A teaser for The Master was released the other day, now The Great Gatsby, and I wonder if we’ll be getting something soon from Les Miserables, or perhaps even Django Unchained, seeing as some of the early hyped so-called award contenders seem to be flexing themselves this week.

Many of you have written asking for commentary on the first preview for Baz Luhrmann’s 3D remake. I’ll say what everyone else is saying: it’s very Baz Luhrmann, at least the first half. Which means Moulin Rouge and Romeo & Juliet but set in the 1920s and designed to get the attention of the people who are overstimulated by Twitter and video games. That’s the audience now, isn’t it? Didn’t make me super excited, nor did it disappointment me; I still want to see it but not any more than I did already. So...I guess we are where we started? Although you’ll note, the trailer begins as Baz Luhrmann and, by the second half, sort of becomes...

Martin Scorsese.


From the 1:25 mark there’s a tonal shift and suddenly it’s Casino meets The Aviator.

But aesthetic isn’t what’s most notable to me. What’s most notable is what’s happening or what isn’t happening between Leonardo DiCaprio’s Gatsby and Carey Mulligan’s Daisy. Do you feel it? I don’t feel it. I don’t feel the spark. They’re nuzzling and naked and still I don’t feel a spark.

Leo’s the one who’s working on a 20 year career with multiple nominations while Carey, though certainly widely acknowledged for her talent, is newer and younger so I know your first instinct might be to blame it on whether or not SHE was the one properly cast. But I’m not sure she’s the one who’s less convincing.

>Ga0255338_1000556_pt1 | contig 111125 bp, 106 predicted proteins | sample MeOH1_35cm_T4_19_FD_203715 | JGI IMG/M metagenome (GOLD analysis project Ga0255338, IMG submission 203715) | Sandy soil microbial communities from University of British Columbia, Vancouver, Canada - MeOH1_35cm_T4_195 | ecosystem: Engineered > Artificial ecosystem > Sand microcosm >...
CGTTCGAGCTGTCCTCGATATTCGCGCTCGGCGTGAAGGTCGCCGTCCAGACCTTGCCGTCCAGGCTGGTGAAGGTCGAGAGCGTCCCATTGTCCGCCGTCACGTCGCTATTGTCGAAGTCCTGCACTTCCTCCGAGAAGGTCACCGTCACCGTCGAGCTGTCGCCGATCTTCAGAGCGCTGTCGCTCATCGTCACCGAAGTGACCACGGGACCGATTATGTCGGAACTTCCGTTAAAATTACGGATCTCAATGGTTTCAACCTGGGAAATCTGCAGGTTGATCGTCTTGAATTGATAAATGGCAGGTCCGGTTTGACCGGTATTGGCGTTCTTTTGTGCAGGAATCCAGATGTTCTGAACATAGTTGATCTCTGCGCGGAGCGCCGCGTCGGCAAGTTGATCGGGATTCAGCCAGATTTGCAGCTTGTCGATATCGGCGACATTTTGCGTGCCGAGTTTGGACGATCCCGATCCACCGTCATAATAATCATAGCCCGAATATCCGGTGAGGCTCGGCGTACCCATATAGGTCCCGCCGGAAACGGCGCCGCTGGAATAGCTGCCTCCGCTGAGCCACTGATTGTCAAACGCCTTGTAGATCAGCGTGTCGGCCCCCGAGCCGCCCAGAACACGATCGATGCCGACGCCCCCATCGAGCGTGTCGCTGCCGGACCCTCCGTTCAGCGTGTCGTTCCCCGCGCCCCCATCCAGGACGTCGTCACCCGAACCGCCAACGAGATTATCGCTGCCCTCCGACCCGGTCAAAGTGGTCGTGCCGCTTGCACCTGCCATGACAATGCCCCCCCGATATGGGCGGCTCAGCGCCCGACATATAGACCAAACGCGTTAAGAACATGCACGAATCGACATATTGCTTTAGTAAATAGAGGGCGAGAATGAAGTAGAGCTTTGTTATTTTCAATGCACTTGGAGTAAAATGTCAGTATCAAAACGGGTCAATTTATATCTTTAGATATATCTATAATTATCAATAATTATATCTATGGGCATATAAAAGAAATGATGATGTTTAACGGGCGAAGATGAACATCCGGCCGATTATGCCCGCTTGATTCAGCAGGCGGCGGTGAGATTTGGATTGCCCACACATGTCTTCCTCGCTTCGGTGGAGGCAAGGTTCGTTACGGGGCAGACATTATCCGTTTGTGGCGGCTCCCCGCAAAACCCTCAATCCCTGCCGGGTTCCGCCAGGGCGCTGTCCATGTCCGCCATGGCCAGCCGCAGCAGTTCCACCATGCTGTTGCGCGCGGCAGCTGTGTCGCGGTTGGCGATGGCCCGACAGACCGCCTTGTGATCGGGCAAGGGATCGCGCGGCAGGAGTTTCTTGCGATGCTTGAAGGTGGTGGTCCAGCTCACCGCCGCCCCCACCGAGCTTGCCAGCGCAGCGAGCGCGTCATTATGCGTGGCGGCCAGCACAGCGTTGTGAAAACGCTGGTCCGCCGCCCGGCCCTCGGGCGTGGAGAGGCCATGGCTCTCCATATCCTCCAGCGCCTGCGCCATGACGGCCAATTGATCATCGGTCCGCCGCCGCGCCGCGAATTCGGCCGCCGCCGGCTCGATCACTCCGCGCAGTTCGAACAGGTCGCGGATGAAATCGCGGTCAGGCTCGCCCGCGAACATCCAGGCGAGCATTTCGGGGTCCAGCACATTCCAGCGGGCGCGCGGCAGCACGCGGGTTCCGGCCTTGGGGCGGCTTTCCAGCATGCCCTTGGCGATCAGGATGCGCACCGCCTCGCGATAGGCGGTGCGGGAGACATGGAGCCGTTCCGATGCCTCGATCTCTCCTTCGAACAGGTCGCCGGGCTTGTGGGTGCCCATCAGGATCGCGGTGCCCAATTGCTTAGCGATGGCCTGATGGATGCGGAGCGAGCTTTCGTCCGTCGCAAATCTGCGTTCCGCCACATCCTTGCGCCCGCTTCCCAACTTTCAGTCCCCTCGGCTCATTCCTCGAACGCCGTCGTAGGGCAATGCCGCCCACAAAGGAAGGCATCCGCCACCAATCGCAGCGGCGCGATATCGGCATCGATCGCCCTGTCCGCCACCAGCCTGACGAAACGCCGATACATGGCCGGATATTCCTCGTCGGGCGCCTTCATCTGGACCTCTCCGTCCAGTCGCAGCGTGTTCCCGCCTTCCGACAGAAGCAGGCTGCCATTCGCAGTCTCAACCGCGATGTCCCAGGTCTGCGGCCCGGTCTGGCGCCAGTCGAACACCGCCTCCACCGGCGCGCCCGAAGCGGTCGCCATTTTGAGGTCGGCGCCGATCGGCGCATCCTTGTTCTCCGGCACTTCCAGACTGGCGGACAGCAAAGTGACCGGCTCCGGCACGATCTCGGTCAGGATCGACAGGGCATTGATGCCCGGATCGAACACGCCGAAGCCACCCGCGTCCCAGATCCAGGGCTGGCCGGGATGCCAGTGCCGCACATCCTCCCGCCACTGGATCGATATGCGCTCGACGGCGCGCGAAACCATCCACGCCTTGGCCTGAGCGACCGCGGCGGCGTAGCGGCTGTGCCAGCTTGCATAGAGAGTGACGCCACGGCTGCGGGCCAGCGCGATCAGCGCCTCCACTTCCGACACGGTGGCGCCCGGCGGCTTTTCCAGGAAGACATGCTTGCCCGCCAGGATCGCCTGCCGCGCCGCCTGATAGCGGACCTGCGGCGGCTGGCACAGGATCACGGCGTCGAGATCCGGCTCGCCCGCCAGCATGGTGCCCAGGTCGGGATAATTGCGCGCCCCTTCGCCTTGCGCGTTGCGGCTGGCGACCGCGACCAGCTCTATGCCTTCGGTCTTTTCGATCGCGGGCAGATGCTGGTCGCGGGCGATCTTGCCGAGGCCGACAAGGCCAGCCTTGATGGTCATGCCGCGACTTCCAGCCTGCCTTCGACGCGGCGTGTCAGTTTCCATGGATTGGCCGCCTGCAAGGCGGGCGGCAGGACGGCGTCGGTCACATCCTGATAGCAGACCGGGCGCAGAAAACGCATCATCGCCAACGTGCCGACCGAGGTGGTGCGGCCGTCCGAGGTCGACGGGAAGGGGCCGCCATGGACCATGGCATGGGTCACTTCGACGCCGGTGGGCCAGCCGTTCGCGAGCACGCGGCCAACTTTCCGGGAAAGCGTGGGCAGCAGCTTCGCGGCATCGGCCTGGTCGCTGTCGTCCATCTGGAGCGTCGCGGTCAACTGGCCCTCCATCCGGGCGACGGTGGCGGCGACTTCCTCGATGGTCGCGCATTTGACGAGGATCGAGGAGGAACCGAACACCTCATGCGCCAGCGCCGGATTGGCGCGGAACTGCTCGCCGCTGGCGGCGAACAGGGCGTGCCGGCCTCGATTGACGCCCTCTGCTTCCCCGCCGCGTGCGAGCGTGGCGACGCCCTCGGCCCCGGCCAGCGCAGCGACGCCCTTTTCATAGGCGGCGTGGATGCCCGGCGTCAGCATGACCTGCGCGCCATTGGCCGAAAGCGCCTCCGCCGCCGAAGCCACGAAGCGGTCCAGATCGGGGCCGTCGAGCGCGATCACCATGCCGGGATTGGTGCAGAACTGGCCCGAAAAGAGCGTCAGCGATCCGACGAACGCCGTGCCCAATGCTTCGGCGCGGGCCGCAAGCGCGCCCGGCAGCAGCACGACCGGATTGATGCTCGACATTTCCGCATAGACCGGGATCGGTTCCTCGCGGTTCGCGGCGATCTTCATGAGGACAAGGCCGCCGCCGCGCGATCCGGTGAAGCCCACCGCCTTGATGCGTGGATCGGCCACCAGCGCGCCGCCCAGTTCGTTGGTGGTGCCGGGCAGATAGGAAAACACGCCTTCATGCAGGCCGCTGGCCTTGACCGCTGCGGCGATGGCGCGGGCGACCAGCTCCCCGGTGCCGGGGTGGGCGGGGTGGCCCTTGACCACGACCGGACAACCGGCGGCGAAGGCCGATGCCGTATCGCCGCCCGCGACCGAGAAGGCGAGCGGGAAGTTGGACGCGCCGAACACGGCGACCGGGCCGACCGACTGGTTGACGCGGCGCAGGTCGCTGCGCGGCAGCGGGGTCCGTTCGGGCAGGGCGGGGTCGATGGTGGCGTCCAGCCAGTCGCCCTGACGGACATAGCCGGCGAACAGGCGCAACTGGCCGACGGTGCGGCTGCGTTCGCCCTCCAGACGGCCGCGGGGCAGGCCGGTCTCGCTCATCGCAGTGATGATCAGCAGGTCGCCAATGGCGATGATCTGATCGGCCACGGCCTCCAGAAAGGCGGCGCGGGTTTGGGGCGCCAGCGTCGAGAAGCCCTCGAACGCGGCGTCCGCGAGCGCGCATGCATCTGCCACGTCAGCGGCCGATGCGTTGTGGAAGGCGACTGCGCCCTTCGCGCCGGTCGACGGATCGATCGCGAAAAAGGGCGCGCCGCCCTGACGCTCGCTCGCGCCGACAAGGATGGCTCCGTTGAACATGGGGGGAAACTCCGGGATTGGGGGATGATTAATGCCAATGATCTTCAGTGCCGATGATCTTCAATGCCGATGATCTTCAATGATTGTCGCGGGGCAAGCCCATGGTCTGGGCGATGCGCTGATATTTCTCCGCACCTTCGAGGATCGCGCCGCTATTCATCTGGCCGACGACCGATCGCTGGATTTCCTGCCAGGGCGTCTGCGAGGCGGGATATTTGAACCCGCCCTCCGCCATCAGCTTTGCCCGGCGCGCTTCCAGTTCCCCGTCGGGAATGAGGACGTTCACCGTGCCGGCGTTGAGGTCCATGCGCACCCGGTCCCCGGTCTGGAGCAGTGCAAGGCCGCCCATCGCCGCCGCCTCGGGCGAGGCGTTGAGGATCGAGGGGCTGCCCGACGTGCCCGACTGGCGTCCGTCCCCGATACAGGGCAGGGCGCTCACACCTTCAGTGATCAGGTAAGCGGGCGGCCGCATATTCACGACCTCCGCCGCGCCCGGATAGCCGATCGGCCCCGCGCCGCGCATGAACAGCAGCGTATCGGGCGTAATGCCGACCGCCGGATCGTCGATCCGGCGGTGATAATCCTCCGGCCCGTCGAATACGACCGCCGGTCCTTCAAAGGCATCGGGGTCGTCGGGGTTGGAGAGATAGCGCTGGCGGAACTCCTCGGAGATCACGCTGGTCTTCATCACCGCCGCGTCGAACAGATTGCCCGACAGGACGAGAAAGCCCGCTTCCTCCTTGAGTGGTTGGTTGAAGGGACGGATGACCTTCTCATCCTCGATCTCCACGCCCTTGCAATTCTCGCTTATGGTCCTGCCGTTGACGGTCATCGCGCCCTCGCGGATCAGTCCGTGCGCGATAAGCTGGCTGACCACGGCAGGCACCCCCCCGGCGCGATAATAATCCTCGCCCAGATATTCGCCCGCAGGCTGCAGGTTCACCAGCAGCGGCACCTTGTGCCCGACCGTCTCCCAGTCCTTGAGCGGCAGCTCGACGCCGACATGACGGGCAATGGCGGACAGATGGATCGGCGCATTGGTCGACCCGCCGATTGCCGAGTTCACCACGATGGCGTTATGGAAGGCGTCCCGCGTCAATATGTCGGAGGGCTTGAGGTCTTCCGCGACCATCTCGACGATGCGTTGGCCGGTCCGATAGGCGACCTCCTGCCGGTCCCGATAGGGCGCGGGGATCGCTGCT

He looks great, gorgeous even, in this movie. But it’s been a long time since Leo properly fell in love in one. In fact, he spent a lot of time after Titanic deliberately not falling in love at all as a primary plot point on screen. Revolutionary Road is about the dissolution of a relationship not the genesis of it. In Inception he wanted to save his dead wife in his dreams. Love was certainly a motivation for those characters but the story didn’t hinge on the romance.

Daisy however is Jay’s entire existence. The entire narrative is built around how hard and hopelessly he loves her. He’s obsessed. I think what I’m having trouble with then is whether or not Leo can do hard and hopeless love anymore since he’s spent so long striking that off of his skill-set. And I don’t mean being believable in a love scene when he’s grabbing an ass. I mean being believable as the guy who pines for a girl representing a world that he can’t buy. That relationship hinges on his intensity. Is Leo doing that for you?

I really want him to. But I’m not sure, in this clip here, that that’s what I’m seeing.  But trailers are often not representative. I’ll not put too much weight on this one then.